I don’t thing anybody has missed the fact that unit tests increase the quality of the code. But then someone starts talking about negative unit tests. What the heck is that?
A unit test verifies that the functionality in the code works as expected, but don’t forget the other side of the coin. Errors. And negative tests verify that your code doesn’t get stumped when an error occurs. Here are a few things that helps you write them.
Stable code doesn’t break because of errors
Code, like life, never works out the way you intended. There is always a lot of stuff happening outside of our control. For software, we use a lot of code that we don’t write ourselves. The operating system for instance. Or what about all those third party packages, like NuGets in the .Net world? Someone else will mess up, and you will take the hit.
So, you have to prepare. Try to anticipate as much as possible and make sure that your code will handle the problems as well as it can. It’s like you’re driving, and all of a sudden someone cuts you off. I you didn’t have any error handling you wouldn’t be able to break. You would probably slam into the car in front of you with a huge accident as a result. But, if you instead do have error handling, you would hit the brakes, avoid the problem, and continue along as if nothing happened.
This is your task as a developer. To make sure that the user gets to the destination safe and sound. You know it yourself, when an app or web page blows up in your face and you can’t complete that purchase, or all the data you just registered vanished into thin air, never to be seen again. This is something that never should happen. And the only person that can fix that in your code, is you! So you have better start thinking defence.
Negative tests are just as important as the positive ones
As you see, code that handles errors are just as important as the rest of the code. So why shouldn’t it get the same treatment when writing tests? Of course it should! We have to start writing tests that verify the error handling. If you think of it, error handling is functionality, just it’s not declared in a user story. Without it, the code won’t work properly. And functionality can contain bugs. And we use unit tests to protect us from that.
There will be a slight shift in your mind when you start thinking of error handling. When you code the happy path, you solve problems, you create data structures, you move things forward towards the end goal. Error handling is a bit the other way around. It is defensive, it is protective, it is a bit like taking care of your drunk friend, when he wobbles about and you stop him from walking right out into traffic or stops him from making a total fool of himself in front of a crowd.
Writing negative tests will reveal what you are missing
Something happens when you start thinking of ways that the code can fail. You start seeing the code in another light. Before, when you were on the happy path, you were creative, you were pushing forward, and that is a good feeling. But now, you take a step back and star challenging yourself. You start seeing ways that the code can fail.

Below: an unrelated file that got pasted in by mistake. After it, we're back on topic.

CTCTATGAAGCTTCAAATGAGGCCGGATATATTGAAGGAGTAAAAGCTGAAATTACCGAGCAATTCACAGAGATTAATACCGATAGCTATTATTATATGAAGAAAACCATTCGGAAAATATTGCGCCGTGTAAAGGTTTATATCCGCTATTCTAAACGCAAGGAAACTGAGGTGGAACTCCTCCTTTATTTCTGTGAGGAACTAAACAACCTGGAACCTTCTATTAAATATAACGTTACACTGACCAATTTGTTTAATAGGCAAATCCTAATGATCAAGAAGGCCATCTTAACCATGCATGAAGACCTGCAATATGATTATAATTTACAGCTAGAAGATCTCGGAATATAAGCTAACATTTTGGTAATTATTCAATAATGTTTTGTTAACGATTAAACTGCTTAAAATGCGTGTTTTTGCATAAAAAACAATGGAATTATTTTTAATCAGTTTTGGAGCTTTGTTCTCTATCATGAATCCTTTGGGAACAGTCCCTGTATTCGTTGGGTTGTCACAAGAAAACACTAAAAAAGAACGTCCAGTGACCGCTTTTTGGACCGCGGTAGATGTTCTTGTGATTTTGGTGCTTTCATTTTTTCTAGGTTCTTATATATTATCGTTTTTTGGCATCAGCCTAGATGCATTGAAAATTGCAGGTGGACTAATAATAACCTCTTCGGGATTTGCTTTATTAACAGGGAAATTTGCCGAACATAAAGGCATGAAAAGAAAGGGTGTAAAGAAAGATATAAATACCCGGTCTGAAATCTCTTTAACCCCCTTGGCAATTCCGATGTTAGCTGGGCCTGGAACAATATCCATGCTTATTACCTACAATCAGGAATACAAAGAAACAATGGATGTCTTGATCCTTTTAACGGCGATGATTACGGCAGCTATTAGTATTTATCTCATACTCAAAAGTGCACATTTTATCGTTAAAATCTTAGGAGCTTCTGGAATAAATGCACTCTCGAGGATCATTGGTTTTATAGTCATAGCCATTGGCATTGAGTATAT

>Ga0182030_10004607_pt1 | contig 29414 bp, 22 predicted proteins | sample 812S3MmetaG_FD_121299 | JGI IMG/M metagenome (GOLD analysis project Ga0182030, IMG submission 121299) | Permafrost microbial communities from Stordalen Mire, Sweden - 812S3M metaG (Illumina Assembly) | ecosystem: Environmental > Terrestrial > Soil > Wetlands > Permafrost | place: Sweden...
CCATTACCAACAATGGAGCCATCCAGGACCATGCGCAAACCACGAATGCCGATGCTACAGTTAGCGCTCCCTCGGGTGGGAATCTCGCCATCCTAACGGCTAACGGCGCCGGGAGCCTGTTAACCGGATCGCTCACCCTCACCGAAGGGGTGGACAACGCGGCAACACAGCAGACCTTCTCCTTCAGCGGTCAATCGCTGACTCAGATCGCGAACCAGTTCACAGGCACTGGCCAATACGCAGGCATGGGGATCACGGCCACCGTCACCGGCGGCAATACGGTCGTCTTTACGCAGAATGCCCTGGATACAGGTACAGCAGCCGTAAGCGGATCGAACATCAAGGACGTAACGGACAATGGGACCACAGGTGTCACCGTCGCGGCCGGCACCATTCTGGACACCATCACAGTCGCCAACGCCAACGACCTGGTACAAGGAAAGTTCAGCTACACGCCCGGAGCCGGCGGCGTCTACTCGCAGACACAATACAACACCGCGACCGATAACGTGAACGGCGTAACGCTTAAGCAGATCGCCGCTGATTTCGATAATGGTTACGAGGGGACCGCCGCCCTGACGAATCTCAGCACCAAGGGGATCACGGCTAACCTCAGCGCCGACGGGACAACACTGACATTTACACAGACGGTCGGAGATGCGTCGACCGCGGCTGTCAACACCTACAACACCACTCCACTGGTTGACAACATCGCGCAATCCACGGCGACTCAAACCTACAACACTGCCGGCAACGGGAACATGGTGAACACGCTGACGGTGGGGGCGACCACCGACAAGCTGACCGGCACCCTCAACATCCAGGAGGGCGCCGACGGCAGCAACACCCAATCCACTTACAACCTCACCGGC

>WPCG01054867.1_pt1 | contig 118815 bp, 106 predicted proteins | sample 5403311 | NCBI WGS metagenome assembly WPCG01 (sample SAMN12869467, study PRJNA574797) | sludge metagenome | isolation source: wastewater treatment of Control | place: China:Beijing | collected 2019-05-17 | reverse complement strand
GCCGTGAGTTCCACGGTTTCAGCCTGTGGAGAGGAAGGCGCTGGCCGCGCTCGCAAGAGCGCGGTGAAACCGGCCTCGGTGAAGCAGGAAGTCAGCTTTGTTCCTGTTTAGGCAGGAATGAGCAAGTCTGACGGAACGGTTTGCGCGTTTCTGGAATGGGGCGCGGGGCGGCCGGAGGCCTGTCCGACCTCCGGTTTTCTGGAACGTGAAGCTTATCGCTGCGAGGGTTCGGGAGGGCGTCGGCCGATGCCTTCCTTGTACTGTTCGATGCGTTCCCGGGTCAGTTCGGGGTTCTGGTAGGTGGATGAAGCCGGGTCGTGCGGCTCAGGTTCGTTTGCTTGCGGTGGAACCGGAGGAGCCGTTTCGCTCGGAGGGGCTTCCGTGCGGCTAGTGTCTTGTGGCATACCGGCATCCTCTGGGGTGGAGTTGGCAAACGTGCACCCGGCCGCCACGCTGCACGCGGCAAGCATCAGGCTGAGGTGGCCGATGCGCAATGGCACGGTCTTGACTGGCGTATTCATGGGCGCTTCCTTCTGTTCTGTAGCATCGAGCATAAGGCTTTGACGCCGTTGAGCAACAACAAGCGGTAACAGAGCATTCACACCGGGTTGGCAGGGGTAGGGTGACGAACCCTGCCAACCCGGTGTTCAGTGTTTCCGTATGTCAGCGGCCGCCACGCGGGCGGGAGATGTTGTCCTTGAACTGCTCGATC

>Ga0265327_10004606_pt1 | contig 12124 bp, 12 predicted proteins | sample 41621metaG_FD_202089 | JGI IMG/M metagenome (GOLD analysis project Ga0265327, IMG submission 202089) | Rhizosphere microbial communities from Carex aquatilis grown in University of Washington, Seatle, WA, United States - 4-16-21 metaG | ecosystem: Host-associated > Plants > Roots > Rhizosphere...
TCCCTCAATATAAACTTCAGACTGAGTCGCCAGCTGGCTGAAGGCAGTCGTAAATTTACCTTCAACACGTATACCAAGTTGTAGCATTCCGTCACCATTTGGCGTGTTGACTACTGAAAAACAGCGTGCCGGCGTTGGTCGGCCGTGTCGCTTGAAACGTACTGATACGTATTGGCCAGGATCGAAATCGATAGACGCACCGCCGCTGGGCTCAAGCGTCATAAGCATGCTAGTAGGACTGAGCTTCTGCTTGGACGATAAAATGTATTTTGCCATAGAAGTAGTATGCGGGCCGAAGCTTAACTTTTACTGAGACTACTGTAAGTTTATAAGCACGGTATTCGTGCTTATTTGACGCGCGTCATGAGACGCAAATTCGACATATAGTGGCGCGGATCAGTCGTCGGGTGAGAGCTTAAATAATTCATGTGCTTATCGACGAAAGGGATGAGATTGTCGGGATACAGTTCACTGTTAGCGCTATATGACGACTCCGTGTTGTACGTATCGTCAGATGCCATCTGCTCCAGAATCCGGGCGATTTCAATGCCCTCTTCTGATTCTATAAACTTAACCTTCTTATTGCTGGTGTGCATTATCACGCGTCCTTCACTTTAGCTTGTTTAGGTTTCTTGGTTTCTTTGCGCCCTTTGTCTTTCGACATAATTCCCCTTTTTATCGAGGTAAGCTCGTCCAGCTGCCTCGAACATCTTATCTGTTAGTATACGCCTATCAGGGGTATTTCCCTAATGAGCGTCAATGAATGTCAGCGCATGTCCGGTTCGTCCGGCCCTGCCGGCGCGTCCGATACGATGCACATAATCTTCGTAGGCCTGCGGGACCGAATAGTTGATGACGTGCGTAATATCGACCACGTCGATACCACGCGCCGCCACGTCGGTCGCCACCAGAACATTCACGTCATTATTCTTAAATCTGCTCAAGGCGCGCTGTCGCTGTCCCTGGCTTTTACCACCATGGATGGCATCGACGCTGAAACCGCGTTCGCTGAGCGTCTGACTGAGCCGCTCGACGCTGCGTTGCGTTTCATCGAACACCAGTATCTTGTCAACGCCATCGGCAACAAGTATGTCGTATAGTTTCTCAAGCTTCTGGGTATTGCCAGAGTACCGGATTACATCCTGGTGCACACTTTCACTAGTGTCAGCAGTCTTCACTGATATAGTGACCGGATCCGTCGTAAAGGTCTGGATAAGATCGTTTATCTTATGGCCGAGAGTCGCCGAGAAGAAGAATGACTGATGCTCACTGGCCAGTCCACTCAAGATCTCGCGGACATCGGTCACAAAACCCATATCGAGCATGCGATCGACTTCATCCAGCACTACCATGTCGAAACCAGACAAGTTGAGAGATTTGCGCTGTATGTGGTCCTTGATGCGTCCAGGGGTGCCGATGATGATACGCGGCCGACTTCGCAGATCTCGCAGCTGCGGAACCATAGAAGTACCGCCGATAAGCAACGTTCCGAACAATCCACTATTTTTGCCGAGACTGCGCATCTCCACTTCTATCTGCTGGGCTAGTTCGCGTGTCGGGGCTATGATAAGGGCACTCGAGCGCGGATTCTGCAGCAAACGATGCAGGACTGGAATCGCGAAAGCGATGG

Simply put, you start finding bugs!
What should I think of when I write negative tests?
Stop being a developer and start being a tester. The mind shift is that you are not constructing code, not creating. Instead, you are trying to break it. You are trying to find out how it can fail. The very fact that you are trying to walk paths in the code that you didn’t before will reveal a lot about it. Things that you just didn’t consider before becomes visible.
You look at possible return values, other than the expected one. Can it return an integer and you only expect it to return positive values? Then you have to make sure that the code can handle negative ones.
You analyse if:s, are there are any possibilities that you missed before?
And what about null? Do you handle nulls properly or do you just let the code explode in an exception?
Can the function throw an exception? Should you catch it?
There are a lot of things that you want to look at when you are in this mode. And of course, you write the tests to make sure that the code never does these things. And this opens a new chapter in the code. Error handling. When an error occurs, how should you handle that? You can’t ignore it, you have to do something. Interrupt the operation? Roll-back? Error messages? Data integrity? Did you save anything before? Logging?
It is wise to think of this before you start writing your app. You need a strategy for error handling, so you don’t have to put too much time into figuring it out every time you do error checking.
You also might want to read about Contract Testing, the tests you write to make sure that two functions can work well together.